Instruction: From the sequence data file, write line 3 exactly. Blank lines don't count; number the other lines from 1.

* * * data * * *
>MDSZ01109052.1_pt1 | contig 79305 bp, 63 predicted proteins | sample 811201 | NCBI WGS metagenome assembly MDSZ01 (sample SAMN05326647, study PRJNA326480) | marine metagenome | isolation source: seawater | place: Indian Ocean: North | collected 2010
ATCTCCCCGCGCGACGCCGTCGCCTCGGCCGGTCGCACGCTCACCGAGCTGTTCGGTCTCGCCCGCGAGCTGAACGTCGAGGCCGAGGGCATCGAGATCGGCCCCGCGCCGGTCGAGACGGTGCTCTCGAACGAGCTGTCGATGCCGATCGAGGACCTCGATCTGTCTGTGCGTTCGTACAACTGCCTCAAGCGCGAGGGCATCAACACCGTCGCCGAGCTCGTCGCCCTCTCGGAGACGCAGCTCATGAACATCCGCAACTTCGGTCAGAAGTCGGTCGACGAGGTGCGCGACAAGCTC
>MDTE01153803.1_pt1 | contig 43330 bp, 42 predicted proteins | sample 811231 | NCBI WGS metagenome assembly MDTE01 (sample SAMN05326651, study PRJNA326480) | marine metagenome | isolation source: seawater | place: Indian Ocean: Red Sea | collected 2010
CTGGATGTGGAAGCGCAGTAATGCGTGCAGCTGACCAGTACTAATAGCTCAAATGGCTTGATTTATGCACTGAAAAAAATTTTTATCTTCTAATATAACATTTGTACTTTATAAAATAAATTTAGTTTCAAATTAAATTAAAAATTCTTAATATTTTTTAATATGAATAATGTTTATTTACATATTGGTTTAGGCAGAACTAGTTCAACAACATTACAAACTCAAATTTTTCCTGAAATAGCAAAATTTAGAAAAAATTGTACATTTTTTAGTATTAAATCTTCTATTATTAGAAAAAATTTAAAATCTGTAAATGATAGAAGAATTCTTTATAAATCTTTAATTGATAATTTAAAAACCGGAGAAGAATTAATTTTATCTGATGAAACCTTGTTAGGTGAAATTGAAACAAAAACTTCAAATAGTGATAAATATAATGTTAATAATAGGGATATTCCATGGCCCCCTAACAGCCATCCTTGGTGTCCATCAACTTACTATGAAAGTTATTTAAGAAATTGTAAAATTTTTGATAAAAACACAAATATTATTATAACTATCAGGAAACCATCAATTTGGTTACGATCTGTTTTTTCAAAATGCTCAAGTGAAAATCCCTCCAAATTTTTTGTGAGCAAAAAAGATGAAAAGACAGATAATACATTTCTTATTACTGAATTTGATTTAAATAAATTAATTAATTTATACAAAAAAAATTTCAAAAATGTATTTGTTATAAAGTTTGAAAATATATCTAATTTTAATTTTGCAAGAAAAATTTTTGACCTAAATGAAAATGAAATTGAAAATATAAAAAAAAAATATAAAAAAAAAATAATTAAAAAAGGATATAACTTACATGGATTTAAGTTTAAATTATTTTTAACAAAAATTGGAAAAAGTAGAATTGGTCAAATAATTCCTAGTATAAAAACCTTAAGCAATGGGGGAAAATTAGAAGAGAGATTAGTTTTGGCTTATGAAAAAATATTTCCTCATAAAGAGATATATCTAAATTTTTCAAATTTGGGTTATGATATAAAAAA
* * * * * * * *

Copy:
>MDTE01153803.1_pt1 | contig 43330 bp, 42 predicted proteins | sample 811231 | NCBI WGS metagenome assembly MDTE01 (sample SAMN05326651, study PRJNA326480) | marine metagenome | isolation source: seawater | place: Indian Ocean: Red Sea | collected 2010